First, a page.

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Learning to Love Yourself: A Personal Journey with Body Image

For a long time, I never gave serious thought to what I looked like or how my body was viewed by others. I was a scrawny kid that played sports, had a mullet, wore knee-high mismatched socks and had a vibrant collection of neon plaid shorts. Clearly, my appearance wasn’t a priority. I was confident that my fun personality, brains, “girl-next-door” energy would be enough to attract anyone worth dating. It wasn’t until I came to college that I really began to think about my appearance such an objective and unhealthy way.

College is an exciting and terrifying fresh start. You are constantly meeting and making first impressions with people that you hope will become your friends for the rest of your life (or at least the first few weeks so you don’t feel so alone). It is during this time that the “freshman 15” slowly crept up. I added fuel to the fire by coping with my stress and feelings by eating lots of ice cream and tater tots with little thoughts of going to the gym. By the time I got to the middle of the second semester,  I realized that I began to think about my weight and appearance

I have always been cautious of labeling feelings for fear of discrediting others. For example, I’ll say I’m feeling down or unusually sad rather than “depressed” since I don’t feel it is right to claim an experience that I don’t have on a consistent basis that I know affects people I love. However, this left me in a place where I began to discredit my own feelings. It was while tackling this in my own head that I learned of the word body dysmorphia. Body dysmorphia is a disorder where you are obsessed with your own personally-perceived issues or flaws with your body. While I was never medically diagnosed with it (something that can be done), I noticed that I fit some of the descriptors.  I would constantly compare my appearance to others, tried to hide my “flaws” with external things like clothing, and felt I was constantly thinking about what I looked like and how I could look better. It wasn’t until my best friend pointed out that I was picking out jeans to try that were two sizes too big because I felt that I was that size that I really reflected on my situation.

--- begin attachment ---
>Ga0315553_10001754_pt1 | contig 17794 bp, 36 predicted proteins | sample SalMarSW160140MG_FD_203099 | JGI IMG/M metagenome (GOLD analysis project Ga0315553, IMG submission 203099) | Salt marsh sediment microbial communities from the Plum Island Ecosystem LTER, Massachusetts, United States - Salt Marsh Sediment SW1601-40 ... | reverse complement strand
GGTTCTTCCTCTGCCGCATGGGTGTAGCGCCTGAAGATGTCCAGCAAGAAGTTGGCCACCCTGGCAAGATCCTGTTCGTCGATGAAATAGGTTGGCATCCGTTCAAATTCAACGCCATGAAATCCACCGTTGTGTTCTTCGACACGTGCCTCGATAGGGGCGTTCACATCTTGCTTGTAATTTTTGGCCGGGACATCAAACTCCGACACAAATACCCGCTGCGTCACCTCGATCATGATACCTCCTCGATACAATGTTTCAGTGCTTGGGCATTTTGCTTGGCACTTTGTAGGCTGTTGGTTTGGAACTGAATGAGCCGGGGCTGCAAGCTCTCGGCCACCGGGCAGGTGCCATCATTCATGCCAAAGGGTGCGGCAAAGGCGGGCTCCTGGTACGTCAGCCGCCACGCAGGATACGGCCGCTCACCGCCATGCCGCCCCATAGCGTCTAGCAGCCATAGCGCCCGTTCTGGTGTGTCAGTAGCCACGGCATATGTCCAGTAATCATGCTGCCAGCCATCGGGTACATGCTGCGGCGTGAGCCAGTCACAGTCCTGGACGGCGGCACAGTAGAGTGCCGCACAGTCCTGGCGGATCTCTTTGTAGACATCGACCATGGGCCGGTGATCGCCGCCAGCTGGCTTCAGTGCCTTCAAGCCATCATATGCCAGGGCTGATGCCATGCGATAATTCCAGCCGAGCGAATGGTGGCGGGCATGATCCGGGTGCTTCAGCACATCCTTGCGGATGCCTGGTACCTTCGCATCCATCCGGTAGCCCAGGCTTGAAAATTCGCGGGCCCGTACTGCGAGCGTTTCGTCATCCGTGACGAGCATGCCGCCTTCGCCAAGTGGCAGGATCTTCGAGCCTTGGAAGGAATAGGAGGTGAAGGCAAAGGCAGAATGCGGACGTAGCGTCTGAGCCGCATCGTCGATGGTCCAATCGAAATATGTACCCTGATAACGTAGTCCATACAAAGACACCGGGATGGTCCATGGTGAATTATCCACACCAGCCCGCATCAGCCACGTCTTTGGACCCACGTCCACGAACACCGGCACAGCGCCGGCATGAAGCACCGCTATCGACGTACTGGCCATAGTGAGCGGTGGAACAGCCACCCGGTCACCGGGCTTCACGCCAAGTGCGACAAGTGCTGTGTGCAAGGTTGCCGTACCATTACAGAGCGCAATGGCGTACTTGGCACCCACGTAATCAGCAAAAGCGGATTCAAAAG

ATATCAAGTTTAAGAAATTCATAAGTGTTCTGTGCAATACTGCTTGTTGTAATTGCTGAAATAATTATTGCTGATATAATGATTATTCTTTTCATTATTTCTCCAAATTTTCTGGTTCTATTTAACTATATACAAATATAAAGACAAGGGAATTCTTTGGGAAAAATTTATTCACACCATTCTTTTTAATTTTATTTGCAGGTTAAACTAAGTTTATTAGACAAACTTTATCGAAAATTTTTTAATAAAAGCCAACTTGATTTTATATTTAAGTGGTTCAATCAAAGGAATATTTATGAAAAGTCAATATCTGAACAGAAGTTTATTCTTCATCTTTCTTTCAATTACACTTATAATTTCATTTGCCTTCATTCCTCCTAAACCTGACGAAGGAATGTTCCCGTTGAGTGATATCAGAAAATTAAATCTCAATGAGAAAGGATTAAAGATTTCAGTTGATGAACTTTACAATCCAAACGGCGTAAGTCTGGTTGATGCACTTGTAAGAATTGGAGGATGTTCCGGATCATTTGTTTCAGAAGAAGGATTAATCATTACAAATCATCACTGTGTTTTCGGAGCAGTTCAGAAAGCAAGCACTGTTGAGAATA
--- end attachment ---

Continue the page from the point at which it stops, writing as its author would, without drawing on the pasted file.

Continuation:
Photo by Noah Buscher on Unsplash

I remember the late spring of my second semester being a very insecure time.  I would console myself by saying that I would feel better after seeing my boyfriend again.  He had spent the semester as his respective school with mono, so I had not gotten a chance to spend time with him or be intimate. I vividly remember the seeing him in April and working up the courage in my mind that I was going to open up to him about my insecurities and struggles around the issue of my weight and physical appearance.  I remember him looking into my eyes after I expressed my concerns and saying, “Yeah I got lucky with mono and lost a ton of weight.” My ears suddenly filled with cotton and I felt as if I was swimming inside my own brain. If he gave an affirmation or validation after that, I didn’t hear it. I waited all that time for a boy to tell me that I looked good and was enough, and he didn’t do that for me. I was crushed, not about the fact that my boyfriend was insensitive, but because I had decided that the validation I needed in myself had to come from a boy. After getting dumped by this boy a few weeks later, I knew that I needed to make a change.

Some amazing friends, self-help books, and positive affirmations brought me back to a better reality. I realized that I needed to take more time to acknowledge and appreciate the strengths and beauty that I do have rather than focusing too much on where I want to be. I started buying clothes that made me feel powerful, regardless of the size on the tag. I began going to spin classes with my roommate and giving myself lots of credit for choosing an apple over a cookie for a midday snack. Most of all, I was kinder to myself with my thoughts and words. I didn’t get down on myself if I felt insecure, but I also made sure that I reminded myself that I was a strong woman with lots of amazing qualities. While I still have my moments of struggle, I always try to bounce back with the positivity I know that I deserve.

Photo by Kyle Glenn on Unsplash

The singer and actress, Sierra Boggess, says it best: “You are enough. You are so enough. It unbelievable how enough you are.”

Maddy Oldham

Hofstra '21

Maddy Oldham is a junior with a double major in Drama and Early Childhood/Childhood Education. She is passionate about iced coffee, thrifting, music, and making people smile.
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